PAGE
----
Street Medic Team Treats Cowtown’s Homeless

Joel Hunt
Joel Hunt | Image by JPS Health Network

Mobile medics have been making the rounds in Fort Worth, providing people living on the streets, homeless encampments, and parks with medical care.

The street medicine team led by Joel Hunt has come to know thousands of homeless people in Cowtown over the past years. The program began in 2013 under JPS Health Network but has now been placed under Acclaim Physician Group, which is owned by JPS.

As Hunt explained in an interview with the Fort Worth Star-Telegram, while homeless people and vagrants tend to have many of the same health issues as people with housing, they tend to go longer without treating them. This can exacerbate several conditions, leading to serious complications that require emergency care.

The street medicine program began with the goal of reducing the number of homeless people unnecessarily seeking treatment in Fort Worth’s emergency rooms. According to Hunt, direct intervention is for the best since many of the individuals he encounters have had bad experiences with institutions, whether in hospitals or jails.

“We’re in their home. They’re the ones that are in control of the environment,” Hunt claimed, per the Fort Worth Star-Telegram. “When they come into the clinic, we’re the ones in control, and they’re yet again reminded of their powerlessness.”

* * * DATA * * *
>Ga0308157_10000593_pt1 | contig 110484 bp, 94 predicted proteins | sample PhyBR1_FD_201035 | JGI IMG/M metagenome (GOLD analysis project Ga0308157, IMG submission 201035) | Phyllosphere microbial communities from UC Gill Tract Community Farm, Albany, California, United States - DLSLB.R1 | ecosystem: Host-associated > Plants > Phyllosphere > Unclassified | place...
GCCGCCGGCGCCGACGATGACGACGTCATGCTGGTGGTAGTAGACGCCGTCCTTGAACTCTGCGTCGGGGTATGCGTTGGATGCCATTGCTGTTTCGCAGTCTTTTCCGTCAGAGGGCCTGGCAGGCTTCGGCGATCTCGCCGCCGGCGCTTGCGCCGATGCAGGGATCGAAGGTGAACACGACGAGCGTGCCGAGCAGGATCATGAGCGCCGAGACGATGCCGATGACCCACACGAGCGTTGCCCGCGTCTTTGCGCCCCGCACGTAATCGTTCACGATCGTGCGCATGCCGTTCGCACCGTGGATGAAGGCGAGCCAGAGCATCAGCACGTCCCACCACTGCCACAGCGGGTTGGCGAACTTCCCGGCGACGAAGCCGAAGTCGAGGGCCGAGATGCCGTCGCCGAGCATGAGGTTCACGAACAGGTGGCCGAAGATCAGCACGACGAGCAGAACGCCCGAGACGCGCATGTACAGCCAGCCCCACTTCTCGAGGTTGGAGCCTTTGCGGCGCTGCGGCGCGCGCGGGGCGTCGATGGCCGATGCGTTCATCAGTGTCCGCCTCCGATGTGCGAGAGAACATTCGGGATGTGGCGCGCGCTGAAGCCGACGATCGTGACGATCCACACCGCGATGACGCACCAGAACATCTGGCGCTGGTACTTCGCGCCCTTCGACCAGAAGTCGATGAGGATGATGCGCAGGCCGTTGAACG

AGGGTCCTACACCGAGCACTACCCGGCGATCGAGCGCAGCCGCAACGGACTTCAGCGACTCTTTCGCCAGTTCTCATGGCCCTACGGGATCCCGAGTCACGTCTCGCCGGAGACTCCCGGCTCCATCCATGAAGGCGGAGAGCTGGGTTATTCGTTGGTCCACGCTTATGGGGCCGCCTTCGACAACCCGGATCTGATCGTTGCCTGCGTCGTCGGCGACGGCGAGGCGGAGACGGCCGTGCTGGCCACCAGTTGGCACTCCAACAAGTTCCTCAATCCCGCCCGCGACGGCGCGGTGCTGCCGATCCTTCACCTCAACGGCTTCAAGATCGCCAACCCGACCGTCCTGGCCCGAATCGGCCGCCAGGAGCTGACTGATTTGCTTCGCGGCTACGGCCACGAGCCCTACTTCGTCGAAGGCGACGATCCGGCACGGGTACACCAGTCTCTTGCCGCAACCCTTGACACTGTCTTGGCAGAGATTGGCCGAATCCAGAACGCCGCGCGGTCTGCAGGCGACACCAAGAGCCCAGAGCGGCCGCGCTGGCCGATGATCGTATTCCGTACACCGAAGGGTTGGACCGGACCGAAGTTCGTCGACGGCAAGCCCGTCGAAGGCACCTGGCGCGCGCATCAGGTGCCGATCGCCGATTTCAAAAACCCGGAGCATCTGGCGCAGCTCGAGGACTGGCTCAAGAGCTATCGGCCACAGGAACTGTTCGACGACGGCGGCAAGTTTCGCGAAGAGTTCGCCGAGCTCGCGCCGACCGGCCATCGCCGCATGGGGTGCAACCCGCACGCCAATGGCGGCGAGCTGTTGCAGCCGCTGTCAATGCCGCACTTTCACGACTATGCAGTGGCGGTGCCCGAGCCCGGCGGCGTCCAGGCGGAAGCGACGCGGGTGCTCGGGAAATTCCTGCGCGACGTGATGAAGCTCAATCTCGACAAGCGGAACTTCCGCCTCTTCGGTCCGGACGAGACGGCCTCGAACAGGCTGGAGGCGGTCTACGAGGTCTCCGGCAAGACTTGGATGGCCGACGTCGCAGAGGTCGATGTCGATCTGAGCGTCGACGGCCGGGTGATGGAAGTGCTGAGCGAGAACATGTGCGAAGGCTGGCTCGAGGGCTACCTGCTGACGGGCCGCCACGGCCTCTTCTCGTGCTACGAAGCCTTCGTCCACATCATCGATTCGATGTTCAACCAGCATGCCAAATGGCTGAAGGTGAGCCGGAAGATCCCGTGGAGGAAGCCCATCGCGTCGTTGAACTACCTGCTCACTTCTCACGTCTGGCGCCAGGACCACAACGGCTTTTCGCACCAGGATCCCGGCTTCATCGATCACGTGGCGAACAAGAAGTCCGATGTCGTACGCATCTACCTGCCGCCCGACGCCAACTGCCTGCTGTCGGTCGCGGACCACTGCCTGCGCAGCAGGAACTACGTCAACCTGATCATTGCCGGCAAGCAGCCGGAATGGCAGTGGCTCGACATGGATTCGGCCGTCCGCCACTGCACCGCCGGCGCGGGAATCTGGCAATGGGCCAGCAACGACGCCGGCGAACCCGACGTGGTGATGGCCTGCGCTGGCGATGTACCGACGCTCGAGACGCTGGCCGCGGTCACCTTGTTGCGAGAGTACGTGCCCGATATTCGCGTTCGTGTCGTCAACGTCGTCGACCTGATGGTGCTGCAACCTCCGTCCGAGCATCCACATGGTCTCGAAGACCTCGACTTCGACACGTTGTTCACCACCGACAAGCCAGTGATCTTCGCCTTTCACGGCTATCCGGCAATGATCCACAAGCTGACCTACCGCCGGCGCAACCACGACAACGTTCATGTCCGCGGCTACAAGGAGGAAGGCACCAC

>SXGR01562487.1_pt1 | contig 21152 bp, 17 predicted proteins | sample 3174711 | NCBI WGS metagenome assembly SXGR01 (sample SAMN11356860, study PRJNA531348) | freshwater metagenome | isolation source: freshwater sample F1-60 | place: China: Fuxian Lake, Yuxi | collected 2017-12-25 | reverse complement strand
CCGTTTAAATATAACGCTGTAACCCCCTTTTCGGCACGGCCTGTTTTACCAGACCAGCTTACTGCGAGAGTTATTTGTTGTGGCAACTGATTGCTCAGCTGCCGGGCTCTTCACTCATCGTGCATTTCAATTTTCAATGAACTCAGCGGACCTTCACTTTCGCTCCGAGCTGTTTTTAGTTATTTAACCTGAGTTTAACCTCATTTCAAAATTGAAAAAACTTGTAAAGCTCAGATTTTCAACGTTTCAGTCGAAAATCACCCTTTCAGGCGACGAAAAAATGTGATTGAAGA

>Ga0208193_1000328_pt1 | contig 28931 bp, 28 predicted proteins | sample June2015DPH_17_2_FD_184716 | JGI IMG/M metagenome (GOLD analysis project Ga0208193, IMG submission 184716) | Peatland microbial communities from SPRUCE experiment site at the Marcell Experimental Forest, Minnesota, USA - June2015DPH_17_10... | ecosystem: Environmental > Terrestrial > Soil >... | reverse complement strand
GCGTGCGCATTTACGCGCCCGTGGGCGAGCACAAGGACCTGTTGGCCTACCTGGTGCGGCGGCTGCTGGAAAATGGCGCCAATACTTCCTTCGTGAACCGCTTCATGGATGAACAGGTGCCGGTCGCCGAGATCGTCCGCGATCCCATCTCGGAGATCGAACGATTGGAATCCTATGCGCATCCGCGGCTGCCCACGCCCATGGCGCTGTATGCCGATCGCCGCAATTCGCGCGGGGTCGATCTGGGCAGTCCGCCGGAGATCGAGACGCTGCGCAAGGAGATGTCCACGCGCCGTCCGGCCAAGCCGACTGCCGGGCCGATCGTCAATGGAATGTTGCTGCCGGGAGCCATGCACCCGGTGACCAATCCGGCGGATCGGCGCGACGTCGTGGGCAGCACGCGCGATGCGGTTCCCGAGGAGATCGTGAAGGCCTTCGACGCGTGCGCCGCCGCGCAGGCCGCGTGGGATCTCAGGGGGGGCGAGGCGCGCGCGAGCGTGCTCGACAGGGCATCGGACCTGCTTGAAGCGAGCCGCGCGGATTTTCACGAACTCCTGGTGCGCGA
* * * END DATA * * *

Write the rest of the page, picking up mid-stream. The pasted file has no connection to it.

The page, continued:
The street medicine team has helped Ace Diamond, 35, manage her epilepsy, depression, and issues with substance abuse. She is now in recovery and will be moving into an apartment soon — her first stable lodging in years.

Glen Haines, 50, has been a patient of the street medicine team for years and credits them with saving his life. Ronald Northern, 49, who struggles with arthritis, has decreased his ER visits thanks to the mobile clinic. Managing his pain has been vital to his working odd jobs and getting back on his feet after living several years on the streets.

“Without them, I wouldn’t be able to cure these ills that ail me and move around and do the things that I have to in order to get myself back in standing in society,” said Northern, per the Fort Worth Star-Telegram.

Homelessness and vagrancy are growing problems in North Texas, with an estimated 3,000 people living on the streets in Tarrant County alone — a 22% jump from 2020. In Dallas, where the downtown area has seen growing crime and vagrancy rates, the Dallas City Council recently appeared to prioritize bolstering “affordable housing” efforts while reducing proposed spending on homelessness initiatives in the 2024 Bond Program.

Recent surveys show that Dallas residents are dissatisfied with the City’s response to the issues of homelessness, vagrancy, and panhandling. Meanwhile, council members have expressed interest in developing City-sanctioned homeless encampments.

Polling shows that Dallas residents are supportive of the “one-stop shop” model utilized by Haven for Hope in downtown San Antonio. The model has been credited with a 77% reduction in unsheltered homelessness in that area, as previously covered by The Dallas Express. Some local stakeholders are working to launch the model. However, it is unclear whether City officials will support the effort.

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